Do not expect to get your sea legs gradually in “Reading the Glass.” On page two we are thrust into an arctic squall aboard a small vessel sailing to Greenland. The water temperature is 38 degrees, and a cold spray of seawater rockets “like birdshot across the open deck.” Wild peaks and troughs in waves disrupt any sense of place and at one point bring readers eye to eye with a pod of pilot whales. Welcome to scenes from the maritime journeys of Capt. Elliot Rappaport.

Rappaport, a faculty member at Maine Maritime Academy, gives beginning sailors training and immediate exposure to all aspects of life on board ship. He takes the same approach with readers, immersing us in the nautical and atmospheric action, as well as the foundational science. “Reading the Glass: A Captain’s View of Weather, Water and Life on Ships” covers the entire globe, detailing astounding adventures and a wealth of nautical and weather-related information. Rappaport clearly loves to teach, and the book is full of engaging stories and an ever-present sense of humor that make even the most unfamiliar science interesting and accessible.

The book’s title comes from reading the glass barometer, a vacuum tube developed in 1643, which indicates changes in atmospheric pressure – a key factor in weather forecasting. It’s one of an increasing array of data elements mariners rely on to understand approaching weather conditions. Yet despite data from satellites, high-tech radar, reports from other mariners and historical data, the weather at sea is inherently unpredictable and often intensely local. Sailors are advised that only they know the weather at their location, and Rappaport cautions his crew, “Never forget what is happening outside the window.”

Rappaport, who writes with grace and elegance, tells of planning a trip in the North Atlantic at a time when the historical likelihood of gales was between 2% and 6%. Despite these low odds, he and his shipmates encountered a gale. He chalks the experience up as a practical lesson in statistics. The “aha!” moment? “Rare does not mean never.”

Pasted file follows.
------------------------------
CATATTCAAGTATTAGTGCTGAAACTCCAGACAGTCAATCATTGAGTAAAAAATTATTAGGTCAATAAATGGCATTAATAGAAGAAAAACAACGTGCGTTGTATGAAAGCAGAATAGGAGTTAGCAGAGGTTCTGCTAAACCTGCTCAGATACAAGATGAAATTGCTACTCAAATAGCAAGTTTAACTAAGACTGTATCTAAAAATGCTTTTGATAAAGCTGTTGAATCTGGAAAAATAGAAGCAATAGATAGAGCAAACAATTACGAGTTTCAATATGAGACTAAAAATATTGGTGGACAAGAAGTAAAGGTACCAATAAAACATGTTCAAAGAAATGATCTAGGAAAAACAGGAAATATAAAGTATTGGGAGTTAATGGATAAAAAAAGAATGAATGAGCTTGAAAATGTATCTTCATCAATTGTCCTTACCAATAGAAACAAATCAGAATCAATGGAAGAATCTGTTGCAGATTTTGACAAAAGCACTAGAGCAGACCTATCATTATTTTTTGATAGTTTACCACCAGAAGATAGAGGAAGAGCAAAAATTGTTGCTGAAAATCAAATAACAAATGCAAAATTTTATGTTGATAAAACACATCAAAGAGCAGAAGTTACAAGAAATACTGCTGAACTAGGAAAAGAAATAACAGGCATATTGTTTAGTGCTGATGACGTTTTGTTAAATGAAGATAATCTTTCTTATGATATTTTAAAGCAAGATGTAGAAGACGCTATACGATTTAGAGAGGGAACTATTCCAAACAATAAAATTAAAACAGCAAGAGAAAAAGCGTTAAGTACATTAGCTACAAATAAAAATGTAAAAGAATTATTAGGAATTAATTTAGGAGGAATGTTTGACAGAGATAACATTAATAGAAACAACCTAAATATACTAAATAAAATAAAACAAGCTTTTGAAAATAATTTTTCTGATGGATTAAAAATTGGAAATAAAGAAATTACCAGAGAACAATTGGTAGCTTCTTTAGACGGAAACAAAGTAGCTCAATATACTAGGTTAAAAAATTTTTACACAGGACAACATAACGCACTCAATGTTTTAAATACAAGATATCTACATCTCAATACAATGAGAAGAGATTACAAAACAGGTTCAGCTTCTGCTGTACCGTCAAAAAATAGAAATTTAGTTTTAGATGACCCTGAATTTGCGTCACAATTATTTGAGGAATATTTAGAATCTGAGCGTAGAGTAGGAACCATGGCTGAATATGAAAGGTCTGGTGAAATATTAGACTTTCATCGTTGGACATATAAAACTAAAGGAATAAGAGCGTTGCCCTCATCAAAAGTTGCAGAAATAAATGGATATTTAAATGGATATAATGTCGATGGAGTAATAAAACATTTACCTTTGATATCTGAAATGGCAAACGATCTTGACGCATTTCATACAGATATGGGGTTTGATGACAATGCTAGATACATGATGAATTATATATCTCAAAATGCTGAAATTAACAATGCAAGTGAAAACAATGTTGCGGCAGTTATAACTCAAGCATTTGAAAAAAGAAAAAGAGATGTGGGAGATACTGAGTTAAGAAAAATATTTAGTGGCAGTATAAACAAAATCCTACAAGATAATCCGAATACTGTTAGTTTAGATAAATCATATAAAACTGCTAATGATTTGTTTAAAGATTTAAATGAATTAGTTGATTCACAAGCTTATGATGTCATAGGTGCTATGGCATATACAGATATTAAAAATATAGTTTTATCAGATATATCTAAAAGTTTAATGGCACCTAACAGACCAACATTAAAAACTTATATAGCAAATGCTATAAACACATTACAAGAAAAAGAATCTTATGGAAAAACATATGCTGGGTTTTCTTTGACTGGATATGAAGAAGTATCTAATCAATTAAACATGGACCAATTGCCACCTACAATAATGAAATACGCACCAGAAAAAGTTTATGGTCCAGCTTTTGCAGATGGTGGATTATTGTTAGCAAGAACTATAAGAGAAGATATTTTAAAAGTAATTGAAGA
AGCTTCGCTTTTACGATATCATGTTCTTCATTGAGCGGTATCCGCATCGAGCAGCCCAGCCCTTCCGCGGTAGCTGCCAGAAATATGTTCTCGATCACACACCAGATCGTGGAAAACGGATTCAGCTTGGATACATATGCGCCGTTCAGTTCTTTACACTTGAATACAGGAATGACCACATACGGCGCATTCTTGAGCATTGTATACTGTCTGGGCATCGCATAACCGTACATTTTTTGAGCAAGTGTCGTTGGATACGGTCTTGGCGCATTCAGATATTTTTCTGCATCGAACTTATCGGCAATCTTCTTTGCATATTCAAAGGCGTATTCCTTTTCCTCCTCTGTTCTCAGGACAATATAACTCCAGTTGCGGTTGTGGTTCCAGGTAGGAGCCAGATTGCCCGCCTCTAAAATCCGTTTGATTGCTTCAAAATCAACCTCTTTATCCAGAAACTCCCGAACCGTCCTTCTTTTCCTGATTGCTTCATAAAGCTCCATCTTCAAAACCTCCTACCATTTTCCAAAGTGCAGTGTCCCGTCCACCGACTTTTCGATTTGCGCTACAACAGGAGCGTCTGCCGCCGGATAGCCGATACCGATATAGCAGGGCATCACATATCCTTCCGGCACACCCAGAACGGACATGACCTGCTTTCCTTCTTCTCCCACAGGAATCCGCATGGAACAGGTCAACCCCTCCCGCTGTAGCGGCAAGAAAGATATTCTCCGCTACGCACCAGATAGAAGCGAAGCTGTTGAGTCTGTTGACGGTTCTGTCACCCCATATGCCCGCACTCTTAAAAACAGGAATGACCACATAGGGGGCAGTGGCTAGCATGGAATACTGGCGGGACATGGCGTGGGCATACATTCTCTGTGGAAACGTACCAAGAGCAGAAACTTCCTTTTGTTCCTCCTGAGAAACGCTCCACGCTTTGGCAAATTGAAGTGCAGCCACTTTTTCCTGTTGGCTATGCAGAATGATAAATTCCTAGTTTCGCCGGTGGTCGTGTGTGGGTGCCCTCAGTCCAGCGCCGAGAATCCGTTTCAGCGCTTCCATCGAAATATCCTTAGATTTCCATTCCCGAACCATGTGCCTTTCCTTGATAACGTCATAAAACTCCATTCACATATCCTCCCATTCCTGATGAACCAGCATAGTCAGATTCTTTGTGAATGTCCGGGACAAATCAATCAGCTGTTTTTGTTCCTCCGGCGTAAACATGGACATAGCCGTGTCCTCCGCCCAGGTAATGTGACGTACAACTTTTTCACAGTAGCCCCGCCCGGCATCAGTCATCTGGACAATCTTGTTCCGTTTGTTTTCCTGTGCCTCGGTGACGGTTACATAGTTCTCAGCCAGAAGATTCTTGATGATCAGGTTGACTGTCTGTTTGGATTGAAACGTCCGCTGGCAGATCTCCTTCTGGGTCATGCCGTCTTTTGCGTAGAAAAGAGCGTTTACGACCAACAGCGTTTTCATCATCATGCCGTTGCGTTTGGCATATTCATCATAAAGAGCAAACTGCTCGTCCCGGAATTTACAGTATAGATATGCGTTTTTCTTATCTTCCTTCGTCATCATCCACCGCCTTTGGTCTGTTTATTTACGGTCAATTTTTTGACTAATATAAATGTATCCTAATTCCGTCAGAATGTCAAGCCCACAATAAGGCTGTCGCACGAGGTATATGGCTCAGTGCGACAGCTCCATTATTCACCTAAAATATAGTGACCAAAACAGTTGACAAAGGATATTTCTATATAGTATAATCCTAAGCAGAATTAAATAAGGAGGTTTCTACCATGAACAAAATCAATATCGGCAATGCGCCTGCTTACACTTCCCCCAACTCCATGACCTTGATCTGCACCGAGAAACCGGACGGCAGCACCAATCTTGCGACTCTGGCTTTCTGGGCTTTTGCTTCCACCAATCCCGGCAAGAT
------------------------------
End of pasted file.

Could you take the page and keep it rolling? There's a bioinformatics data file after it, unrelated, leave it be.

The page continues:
The book is centered around a training voyage aboard the Robert C. Seamans. A group of 24 sailors-in-training under Rappaport’s leadership departs Puerto Vallarta on Mexico’s Pacific coast on a two-month, 3000-mile voyage southwest to the Marquesas, a group of islands in French Polynesia.

When the voyage begins, the trainees are bubbling with enthusiasm and glistening with sunscreen. After an inevitable stretch of sea sickness, however, they grow accustomed to life at sea with experienced-based learning. By the final third of the voyage, they are essentially running the ship.


Weather is a recurring theme in “Reading the Glass” and though infinitely complex, weather “is just atmospheric stirring, a three-dimensional cycle that solves imbalances by redistributing energy around the globe,” Rappaport writes. This redistribution manifests in several ways, including in thunderstorms and hurricanes.

Thunderstorms, he writes, are the “extreme expression of the energy involved when water and heat make their way around the atmosphere.” They are particularly dangerous because of the amount of energy they can release. One example is the microburst: a powerful downdraft in a thunderstorm. Microbursts can topple sailing vessels, and Rappaport recounts an example from off the coast of Brazil. Before wide adoption of Doppler radar, microbursts could cause airliners to crash – such as the 1985 Delta crash in Dallas.

Hurricanes often originate when trade winds begin to collide and rotate, causing a self-reinforcing cycle that draws massive amounts of heat energy into the upper atmosphere. About 30% of these tropical storms evolve into hurricanes, we learn. Although notable for wind speed, the destructive impact of hurricanes is more evident in rain and sea surge, as illustrated by Hurricane Katrina in New Orleans in 2005 and Hurricane Sandy in the New York City area in 2012, Rappaport writes.

Hurricanes that don’t reach land and dissipate may grow more powerful at sea, fueled by warm water. For mariners there is no such thing as a storm “going safely out to sea,” he writes, as evidenced by the “perfect storm” in 1991 and the sinking of the El Faro in 2015.

Rappaport acknowledges that over Earth’s history there have been “many long cycles of warming and cooling.” But he clearly states that our current climate situation has been fueled by an unprecedented increase in greenhouse gases, which melt arctic ice. From 2010 to 2020, 300 billion tons of ice melted into the sea, which he explains means warmer oceans, more heat energy evaporating into the skies and a hotter planet with more intense storms. Hurricanes that were a hundred-year event will become five-year events, according to “Reading the Glass.”

Readers – having journeyed through these pages, from Greenland to the South Pacific, to the troposphere to deep within the Arctic ice pack – can’t help but hold in awe the magnificent and powerful forces that surround our precious planet and at the same time feel a growing sense of alarm for the climate threats we face.

Dave Canarie is an attorney from South Portland and faculty member at University of Southern Maine.

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